During this five year period, the composition of household members gradually changed, the parents now remaining with one son and four grandchildren. As the children that married and left the household were girls, the farm size remained unchanged (1.25 ha), with father and son cultivating the land.

In 1988, the belg harvest was less than normal, while the secondary meher season showed a good performance. That year he could benefit from the ongoing rehabilitation programme, receiving, like other farmers without livestock, one ox and two sheep.

In subsequent years the problems persisted and he was forced, like many other beneficiaries, to sell the animals received through the rehabilitation programme. In 1991, with the return of many settlers to their respective place of origin following the end of the civil war, further land redistribution deprived him of two fifths of his land holdings, leaving him with just 0.75 hectares. Meanwhile, the calf grew up giving successively birth to four calves. The first one he kept to be used later on as an ox, while the other three offspring were sold, generally in September, to overcome the stress period before the meher harvest. In 1996, when selling a one year old calf, he was able to buy a young donkey.

Following the 1984/85 drought the situation has deteriorated progressively. Frequent climatic hazards, decreasing soil fertility, lack of productive assets (especially livestock) are the main causes for the erosion of the subsistence capacity of farmers mentioned by our interlocutor. Most farmers of the area were not able to rehabilitate themselves, becoming dragged into the vicious cycle of impoverishment. Only a few households recovered fully, small families and those who were able to save some animals over the drought.

Household Inventory at the end of 1998

While the survival of his family during the famine was only possible with the help of the two children in town and some relief assistance, he is henceforth dependant on the regular support of his daughters, married in the countryside, to subsist. In 1998, twelve years after the disaster, he owns 0.75 hectares of arable land, one ox, one cow, one donkey and one horse. He considers his actual social status as being below the middle wealth group, remaining dependant on external support to subsist, as farm and animal products as well as small trade activities are mostly insufficient to cover all essential needs of the household.

Performance and future prospects

Without handing over land to his children, his land assets have shrunk by 40 percent from 1.25 hectares in 1982 to 0.75 hectares in 1998. His livestock assets, important before the big drought, were largely lost during the famine due to distress sales. With the help of his children and a one time assistance from the rehabilitation programme, he was able to rebuild some of it, but livestock assets remain much below the level of 1982. While the loss of land might have been balanced by a smaller household size (from 5 adults & 6 children to 3 adults & 4 children), the loss of major livestock assets has strongly diminished his income potential and subsequently his capacity to subsist. Without the regular assistance of his children, he would be definitely part of the poor wealth group, owing no animals and forced to practise crop sharing on his land.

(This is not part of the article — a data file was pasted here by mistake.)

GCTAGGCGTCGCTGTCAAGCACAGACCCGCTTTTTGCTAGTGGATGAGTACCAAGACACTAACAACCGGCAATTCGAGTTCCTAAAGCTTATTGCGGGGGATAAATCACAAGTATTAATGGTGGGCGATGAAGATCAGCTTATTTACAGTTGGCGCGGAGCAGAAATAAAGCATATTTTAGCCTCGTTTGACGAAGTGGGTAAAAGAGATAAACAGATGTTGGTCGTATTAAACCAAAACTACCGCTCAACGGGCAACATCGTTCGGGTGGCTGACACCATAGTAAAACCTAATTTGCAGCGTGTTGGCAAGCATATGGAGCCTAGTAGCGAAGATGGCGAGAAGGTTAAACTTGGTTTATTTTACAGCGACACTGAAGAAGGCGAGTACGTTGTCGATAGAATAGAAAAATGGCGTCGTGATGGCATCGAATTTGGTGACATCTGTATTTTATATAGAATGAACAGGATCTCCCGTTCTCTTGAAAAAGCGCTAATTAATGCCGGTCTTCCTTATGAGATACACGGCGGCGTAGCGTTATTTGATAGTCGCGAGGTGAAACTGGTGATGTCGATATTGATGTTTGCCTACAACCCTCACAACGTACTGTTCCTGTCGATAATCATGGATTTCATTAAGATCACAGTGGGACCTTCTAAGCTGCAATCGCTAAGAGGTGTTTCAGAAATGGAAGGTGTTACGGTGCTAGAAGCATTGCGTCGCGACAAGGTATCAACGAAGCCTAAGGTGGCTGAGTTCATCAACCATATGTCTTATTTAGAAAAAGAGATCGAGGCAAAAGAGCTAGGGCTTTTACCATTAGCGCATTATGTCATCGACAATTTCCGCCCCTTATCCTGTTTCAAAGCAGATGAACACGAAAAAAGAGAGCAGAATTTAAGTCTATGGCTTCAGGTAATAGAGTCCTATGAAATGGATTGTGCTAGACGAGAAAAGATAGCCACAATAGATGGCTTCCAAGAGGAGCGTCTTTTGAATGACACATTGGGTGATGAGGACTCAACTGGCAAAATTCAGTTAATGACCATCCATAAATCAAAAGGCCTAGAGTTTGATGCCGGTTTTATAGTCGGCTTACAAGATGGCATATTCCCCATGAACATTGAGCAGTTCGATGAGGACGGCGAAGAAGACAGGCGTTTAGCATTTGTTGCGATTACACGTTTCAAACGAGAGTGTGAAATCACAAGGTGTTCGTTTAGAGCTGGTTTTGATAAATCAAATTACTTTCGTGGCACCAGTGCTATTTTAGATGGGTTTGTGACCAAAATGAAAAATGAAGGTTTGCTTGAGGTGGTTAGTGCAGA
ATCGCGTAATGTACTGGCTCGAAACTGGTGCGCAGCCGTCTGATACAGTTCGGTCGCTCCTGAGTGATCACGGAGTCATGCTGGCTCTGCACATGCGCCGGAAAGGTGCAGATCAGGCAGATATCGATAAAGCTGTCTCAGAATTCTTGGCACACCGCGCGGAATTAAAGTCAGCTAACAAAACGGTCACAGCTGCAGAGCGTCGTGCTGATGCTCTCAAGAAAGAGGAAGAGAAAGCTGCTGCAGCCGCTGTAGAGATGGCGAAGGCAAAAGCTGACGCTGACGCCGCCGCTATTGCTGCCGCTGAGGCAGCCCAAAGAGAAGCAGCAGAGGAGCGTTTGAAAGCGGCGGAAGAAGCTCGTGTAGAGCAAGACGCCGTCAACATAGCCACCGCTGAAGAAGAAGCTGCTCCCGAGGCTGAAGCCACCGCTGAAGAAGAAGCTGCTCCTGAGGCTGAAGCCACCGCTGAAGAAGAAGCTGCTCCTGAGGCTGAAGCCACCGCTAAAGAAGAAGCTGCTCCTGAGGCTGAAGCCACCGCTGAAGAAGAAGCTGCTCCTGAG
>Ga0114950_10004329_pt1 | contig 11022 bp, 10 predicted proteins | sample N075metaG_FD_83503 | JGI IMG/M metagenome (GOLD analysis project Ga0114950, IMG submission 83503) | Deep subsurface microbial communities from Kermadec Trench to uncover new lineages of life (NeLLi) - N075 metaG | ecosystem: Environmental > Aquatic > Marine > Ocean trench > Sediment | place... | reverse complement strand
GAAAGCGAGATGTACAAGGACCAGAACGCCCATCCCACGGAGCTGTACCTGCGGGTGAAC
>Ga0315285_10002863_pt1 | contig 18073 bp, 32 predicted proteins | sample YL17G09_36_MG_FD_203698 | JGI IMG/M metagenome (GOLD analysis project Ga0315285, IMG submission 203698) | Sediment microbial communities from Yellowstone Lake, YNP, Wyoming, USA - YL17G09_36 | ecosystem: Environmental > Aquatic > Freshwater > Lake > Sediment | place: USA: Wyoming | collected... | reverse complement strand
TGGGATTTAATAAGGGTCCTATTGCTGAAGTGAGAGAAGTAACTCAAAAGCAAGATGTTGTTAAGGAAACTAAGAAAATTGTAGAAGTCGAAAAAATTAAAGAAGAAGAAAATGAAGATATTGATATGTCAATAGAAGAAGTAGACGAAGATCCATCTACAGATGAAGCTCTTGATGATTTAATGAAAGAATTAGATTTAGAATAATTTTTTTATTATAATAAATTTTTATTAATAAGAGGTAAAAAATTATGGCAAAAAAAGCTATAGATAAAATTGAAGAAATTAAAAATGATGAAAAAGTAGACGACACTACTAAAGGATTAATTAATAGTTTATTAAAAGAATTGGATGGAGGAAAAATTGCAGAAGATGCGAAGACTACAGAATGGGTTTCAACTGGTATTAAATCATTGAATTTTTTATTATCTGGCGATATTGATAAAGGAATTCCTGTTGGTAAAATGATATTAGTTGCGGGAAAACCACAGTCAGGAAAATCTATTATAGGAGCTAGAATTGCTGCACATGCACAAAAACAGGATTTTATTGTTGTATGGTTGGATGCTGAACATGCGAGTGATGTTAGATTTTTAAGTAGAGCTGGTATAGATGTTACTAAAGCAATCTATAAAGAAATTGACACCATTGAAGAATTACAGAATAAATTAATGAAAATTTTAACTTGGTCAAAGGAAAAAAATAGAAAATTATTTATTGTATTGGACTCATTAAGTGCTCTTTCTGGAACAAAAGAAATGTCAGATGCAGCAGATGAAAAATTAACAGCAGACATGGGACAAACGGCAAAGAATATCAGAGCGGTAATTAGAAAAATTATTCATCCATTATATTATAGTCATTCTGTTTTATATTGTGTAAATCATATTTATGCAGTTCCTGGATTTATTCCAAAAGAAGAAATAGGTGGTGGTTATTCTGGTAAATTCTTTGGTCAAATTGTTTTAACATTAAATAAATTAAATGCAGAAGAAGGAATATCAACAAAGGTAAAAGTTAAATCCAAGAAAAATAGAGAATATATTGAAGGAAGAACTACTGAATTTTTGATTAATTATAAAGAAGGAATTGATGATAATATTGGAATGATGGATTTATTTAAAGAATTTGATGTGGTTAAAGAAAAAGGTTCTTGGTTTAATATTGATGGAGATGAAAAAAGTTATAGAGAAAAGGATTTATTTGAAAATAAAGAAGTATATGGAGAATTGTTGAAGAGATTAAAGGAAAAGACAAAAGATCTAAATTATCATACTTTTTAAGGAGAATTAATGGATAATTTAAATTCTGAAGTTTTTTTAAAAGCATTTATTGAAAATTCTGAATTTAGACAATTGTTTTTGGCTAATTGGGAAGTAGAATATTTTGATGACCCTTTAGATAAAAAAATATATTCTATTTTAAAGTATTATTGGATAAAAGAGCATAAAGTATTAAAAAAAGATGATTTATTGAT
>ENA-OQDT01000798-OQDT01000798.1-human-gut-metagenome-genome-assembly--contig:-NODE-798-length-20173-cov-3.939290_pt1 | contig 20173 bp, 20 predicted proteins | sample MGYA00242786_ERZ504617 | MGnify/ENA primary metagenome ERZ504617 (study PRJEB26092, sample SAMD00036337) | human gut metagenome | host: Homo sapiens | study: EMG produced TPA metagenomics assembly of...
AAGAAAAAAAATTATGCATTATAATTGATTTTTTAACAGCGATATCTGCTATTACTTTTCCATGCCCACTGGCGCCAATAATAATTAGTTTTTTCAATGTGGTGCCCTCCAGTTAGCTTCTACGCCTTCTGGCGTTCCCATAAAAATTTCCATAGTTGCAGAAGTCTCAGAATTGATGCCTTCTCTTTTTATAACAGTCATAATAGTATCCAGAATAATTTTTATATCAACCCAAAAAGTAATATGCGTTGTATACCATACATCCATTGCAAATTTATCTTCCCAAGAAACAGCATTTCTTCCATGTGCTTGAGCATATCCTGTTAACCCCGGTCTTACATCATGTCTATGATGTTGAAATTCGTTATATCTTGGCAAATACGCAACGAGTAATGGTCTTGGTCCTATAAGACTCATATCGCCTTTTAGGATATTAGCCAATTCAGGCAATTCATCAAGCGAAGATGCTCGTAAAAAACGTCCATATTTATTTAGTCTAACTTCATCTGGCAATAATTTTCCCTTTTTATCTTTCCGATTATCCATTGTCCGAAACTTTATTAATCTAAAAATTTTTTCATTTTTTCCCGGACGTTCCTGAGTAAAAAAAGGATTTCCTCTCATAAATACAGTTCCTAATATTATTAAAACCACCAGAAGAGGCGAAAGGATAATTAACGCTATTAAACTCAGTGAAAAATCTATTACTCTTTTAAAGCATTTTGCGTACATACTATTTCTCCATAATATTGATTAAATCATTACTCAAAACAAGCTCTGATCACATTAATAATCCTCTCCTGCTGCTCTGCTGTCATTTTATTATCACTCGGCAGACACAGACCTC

Once his son (still living with his parents at home) and grandson will marry, each of them will get one third of his land, leaving him with 0.25 ha. As he and his wife are slowly reaching an age of retirement, they will progressively concentrate their efforts on the well-being of their grandchildren, while being taken care of by their children.

While the grandson will get some additional land from his father, the son will have to start a new household with a mere 0.25 ha of land. Once his father fully retires, he can expect to get the remaining 0.25 ha and an ox, bringing his farm size to a maximum of 0.5 ha, much too little to support a growing family.

A Farming Family from the Midlands

Parents household

Until 1985 our interlocutor was still living with his parents, a household of two adults and six children. He was cultivating his fathers' land (1 timad) and sharecropping six timads of land (1.5 ha) belonging to people living in town. His father worked as daily labourer whenever he found a job, for the rest of the time he helped his son on the farm. In that area meher is the main agricultural season, while the belg rains are mainly used for land preparation and seeding of long cycle crops (mainly sorghum) and occasionally to plant some short cycle crops.